[wp-hackers] Porting Wordpress to PostgreSQL

Andrew Krespanis leftjustified at gmail.com
Wed Mar 22 03:46:40 GMT 2006

On 3/22/06, John Joseph Bachir <jjb at ibiblio.org> wrote:

> What is y'all's motivation for wanting to use postgres? The usual
> motivation for using one DBMS over another is features, which is obviously
> not the motivation in this case since you are porting an exisitng
> application.
My reason for wanting to support Oracle is because there are a LOT of
universities already heavily invested in Oracle due to it being
required for Blackboard, the leading (*cough - i wish it wasn't true*)
Learning Management System. Seeing as Blackboard just bought their
only competition, this is going to increase over time.
As for postgres, I think those guys are in a similar boat -- if you
can't get MySQL installed for whatever reason, you work with what you

> I can't imagine that  the effort to port to another SQL dialect would be cheaper
> than throwing hardware at the deployment.

What kind of cheapo servers is your company using and where can I get some?! :D
I can't speak for anyone else, but my day job doesn't have MySQL
because our DBA team are all Oracle and that's just the way it is.
Currently the estimate for a 99.xx% uptime MySQL box in our internal
data centre with support and nightly backup is AU$10,000 per year...
yeah, PER YEAR! :-O
There's no way it would cost $10,000 of my time to port WP. Even if it
did, it's a one time investment with periodic upgrades, not the same
fee every year.

> Also you mention that adoDB is fast... it might be fast compared to other
> abstraction layers, but afaik all abstraction layers are slower than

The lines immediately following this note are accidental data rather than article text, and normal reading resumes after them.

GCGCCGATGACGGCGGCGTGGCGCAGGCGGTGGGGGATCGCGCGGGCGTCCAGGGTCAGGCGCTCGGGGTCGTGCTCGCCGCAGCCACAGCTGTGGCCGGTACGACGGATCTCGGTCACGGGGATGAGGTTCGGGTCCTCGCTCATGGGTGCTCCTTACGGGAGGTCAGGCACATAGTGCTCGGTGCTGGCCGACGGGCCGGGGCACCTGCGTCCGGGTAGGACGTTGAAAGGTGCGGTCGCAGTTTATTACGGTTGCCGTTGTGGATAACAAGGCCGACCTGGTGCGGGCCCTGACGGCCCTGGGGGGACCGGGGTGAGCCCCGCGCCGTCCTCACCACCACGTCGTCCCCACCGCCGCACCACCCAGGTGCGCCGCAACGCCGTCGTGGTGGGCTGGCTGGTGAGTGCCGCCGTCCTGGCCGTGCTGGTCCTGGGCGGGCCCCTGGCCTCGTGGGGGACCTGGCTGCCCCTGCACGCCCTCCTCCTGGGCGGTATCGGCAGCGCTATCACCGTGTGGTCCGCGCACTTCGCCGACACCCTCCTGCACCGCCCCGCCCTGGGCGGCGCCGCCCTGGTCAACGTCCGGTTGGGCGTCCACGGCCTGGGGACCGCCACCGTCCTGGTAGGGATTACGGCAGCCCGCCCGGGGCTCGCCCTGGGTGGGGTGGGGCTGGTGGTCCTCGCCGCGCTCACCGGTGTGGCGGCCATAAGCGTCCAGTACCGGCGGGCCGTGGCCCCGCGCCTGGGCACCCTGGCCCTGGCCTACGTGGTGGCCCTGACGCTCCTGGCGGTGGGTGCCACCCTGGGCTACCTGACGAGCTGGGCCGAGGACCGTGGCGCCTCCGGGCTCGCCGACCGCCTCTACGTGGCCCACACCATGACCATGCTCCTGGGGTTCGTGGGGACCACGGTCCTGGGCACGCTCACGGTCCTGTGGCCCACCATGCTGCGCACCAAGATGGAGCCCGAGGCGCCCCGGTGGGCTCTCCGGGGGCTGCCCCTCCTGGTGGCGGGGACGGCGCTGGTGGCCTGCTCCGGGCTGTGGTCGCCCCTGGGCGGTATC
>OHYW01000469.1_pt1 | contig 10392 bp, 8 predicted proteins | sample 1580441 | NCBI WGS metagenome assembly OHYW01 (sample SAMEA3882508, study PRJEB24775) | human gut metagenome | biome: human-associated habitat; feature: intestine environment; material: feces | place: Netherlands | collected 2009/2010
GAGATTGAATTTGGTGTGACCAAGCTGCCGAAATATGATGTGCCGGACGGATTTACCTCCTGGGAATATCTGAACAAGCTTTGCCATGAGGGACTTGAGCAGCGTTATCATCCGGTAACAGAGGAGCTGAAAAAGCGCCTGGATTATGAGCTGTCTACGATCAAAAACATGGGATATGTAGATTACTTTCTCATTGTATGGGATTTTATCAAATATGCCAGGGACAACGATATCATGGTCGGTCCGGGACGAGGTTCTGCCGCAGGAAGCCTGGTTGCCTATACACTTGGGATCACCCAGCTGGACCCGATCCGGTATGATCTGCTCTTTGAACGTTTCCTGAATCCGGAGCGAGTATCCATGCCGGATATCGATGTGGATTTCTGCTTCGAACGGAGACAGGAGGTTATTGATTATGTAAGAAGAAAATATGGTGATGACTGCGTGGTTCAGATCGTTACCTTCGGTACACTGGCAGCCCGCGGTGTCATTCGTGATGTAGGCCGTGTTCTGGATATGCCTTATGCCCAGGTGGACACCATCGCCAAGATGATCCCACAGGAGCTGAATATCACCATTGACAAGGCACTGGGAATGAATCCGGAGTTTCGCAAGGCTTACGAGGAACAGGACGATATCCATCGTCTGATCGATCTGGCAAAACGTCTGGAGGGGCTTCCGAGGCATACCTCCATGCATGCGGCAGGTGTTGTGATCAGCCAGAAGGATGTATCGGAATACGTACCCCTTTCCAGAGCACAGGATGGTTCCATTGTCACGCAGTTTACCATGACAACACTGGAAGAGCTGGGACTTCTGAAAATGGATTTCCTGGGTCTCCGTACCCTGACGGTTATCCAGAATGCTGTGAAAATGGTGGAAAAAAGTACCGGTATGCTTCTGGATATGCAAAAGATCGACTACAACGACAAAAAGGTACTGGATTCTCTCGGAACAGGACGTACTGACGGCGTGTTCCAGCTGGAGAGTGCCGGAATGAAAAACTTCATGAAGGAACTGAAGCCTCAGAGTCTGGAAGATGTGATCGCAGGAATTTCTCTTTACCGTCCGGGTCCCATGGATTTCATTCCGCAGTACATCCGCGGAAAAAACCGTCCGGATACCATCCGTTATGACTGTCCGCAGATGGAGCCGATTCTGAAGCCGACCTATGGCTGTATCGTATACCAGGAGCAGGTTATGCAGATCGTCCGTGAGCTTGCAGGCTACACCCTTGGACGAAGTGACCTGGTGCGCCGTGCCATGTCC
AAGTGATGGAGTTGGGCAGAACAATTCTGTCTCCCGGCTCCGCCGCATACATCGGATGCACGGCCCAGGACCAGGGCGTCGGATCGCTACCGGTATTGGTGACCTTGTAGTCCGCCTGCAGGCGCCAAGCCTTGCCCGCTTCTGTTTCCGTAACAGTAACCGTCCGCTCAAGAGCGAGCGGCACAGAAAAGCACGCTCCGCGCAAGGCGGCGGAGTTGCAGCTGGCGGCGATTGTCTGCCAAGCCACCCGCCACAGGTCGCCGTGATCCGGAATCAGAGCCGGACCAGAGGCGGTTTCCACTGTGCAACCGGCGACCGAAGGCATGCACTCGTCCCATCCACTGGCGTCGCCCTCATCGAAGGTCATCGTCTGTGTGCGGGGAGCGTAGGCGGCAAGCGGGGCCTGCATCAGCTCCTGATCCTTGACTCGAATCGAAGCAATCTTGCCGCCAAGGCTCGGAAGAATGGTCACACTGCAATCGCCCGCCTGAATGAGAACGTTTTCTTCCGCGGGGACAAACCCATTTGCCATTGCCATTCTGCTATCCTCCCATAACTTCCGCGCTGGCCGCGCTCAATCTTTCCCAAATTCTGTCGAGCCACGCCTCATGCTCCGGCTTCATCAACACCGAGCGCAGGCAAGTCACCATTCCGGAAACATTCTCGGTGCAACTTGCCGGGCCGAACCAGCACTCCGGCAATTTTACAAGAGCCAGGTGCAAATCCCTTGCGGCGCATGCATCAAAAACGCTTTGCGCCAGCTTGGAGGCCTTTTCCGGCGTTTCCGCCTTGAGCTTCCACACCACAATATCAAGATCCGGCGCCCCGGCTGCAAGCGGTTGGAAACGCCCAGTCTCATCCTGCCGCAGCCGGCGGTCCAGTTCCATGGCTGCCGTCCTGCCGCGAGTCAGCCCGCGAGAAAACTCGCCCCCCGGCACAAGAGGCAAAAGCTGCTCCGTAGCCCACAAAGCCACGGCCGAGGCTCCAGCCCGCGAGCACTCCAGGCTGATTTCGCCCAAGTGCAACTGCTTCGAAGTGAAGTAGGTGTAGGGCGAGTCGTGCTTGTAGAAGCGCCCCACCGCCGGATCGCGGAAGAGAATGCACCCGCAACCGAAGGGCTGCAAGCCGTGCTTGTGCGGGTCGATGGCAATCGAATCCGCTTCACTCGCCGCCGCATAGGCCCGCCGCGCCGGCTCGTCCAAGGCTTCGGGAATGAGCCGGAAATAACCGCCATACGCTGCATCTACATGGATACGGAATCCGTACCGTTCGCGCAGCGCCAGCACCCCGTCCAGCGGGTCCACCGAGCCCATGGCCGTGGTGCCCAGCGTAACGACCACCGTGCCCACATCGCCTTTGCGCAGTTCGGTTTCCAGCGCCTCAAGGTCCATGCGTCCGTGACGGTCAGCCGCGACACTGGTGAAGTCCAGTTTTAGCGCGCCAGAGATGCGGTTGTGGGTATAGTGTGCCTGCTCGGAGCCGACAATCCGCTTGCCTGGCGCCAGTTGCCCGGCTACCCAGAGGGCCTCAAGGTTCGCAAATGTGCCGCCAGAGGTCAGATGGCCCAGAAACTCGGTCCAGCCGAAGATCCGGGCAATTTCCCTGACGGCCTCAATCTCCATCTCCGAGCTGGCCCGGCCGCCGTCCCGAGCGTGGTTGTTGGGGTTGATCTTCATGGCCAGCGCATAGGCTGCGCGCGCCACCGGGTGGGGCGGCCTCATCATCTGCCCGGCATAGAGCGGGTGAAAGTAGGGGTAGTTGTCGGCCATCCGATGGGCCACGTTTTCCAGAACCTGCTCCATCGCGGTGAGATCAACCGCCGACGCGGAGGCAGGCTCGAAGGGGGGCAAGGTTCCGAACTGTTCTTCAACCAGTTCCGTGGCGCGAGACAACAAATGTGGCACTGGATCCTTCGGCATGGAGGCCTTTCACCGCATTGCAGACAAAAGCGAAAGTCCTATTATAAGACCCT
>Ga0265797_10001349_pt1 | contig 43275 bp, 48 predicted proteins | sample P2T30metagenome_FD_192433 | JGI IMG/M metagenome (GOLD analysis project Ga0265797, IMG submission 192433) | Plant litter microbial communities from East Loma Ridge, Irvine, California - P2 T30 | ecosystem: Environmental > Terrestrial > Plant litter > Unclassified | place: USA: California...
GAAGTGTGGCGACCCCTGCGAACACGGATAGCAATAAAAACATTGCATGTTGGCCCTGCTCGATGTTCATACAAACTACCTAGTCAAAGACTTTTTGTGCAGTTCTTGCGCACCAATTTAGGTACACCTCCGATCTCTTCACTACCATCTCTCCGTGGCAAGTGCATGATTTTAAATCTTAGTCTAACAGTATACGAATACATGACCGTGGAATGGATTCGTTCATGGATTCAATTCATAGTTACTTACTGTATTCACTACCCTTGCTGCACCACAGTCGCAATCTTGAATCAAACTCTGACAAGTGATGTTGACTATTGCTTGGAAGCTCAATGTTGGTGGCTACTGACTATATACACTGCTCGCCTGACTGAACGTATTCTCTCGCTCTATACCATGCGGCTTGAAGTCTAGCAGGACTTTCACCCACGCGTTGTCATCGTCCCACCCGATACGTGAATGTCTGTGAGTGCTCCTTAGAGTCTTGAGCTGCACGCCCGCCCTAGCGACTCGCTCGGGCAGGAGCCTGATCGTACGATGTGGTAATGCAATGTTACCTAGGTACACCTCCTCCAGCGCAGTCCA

> direct SQL. Or does it have some super fancy caching these days? Much
> fancier than the DBMS' caching systems?

Absolutely -- lowest common denominator SQL (eg: pure ANSI 92) is aka
'slowest common denominator' -- you can't take advantage of anything
offered outside that standard. *However*, the adoDB object has a
lovely method called Prepare($sql); which does nothing on MySQL 4.x.
If you're using just about anything else though (M$SQL, Oracle,
Postgre, probably MySQL5) this will automagically take advantage of
the query caching offered by your target DB.

The best bit of the above query caching features (and other related
functions) is that you can call them for any target DB and adoDB will
know what to use and where. I get very good results using this with
Oracle and would almost go so far as to say any DB offering query
caching would slay MySQL for pure content output under heavy load.
(working under the pretence that PHP level cahcing isn't also
happening, which it should be). However, that's too hard to prove and
far too debatable, so I'm going to walk away from that statement ;)

To reiterate  -- abstraction is often referred to as a pretty term for
_slow_. Working off the php version of adoDB is fine, but the C
extension is truly awesome.
Also, adoDB 4.8 implements the Active Record pattern in a very similar
manner to the intentions of the Zend Framework (although Zend haven't
released that code yet afaik); although it actually is a more feature
rich implementation.


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